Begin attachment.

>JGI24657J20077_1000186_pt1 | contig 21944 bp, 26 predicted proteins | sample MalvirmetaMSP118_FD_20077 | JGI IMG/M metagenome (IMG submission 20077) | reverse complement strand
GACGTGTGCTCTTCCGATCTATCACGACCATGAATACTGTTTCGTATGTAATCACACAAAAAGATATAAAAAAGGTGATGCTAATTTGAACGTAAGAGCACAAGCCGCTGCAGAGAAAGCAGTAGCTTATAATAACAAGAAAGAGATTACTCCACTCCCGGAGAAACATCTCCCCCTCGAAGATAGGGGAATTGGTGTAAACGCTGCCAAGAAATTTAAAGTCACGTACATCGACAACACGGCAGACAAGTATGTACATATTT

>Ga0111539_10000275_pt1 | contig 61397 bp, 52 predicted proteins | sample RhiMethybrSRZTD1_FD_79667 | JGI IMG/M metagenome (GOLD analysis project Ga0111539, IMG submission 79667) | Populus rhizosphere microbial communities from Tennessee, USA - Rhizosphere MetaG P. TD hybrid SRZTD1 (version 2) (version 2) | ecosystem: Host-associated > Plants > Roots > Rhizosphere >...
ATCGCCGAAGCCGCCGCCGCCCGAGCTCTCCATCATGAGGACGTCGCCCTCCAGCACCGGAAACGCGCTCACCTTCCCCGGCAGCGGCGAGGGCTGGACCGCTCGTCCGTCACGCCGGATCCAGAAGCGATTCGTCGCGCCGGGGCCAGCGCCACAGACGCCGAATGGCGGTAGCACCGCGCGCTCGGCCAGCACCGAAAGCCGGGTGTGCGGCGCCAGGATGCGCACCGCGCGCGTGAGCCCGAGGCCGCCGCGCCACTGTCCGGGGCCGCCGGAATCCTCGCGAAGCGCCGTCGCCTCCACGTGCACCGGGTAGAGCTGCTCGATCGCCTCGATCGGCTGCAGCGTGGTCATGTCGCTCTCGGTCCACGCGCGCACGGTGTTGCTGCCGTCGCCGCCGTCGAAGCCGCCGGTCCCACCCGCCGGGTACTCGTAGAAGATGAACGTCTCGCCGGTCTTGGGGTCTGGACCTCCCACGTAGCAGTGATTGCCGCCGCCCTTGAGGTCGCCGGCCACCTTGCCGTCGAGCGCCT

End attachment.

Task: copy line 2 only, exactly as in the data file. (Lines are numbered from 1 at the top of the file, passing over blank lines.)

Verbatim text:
GACGTGTGCTCTTCCGATCTATCACGACCATGAATACTGTTTCGTATGTAATCACACAAAAAGATATAAAAAAGGTGATGCTAATTTGAACGTAAGAGCACAAGCCGCTGCAGAGAAAGCAGTAGCTTATAATAACAAGAAAGAGATTACTCCACTCCCGGAGAAACATCTCCCCCTCGAAGATAGGGGAATTGGTGTAAACGCTGCCAAGAAATTTAAAGTCACGTACATCGACAACACGGCAGACAAGTATGTACATATTT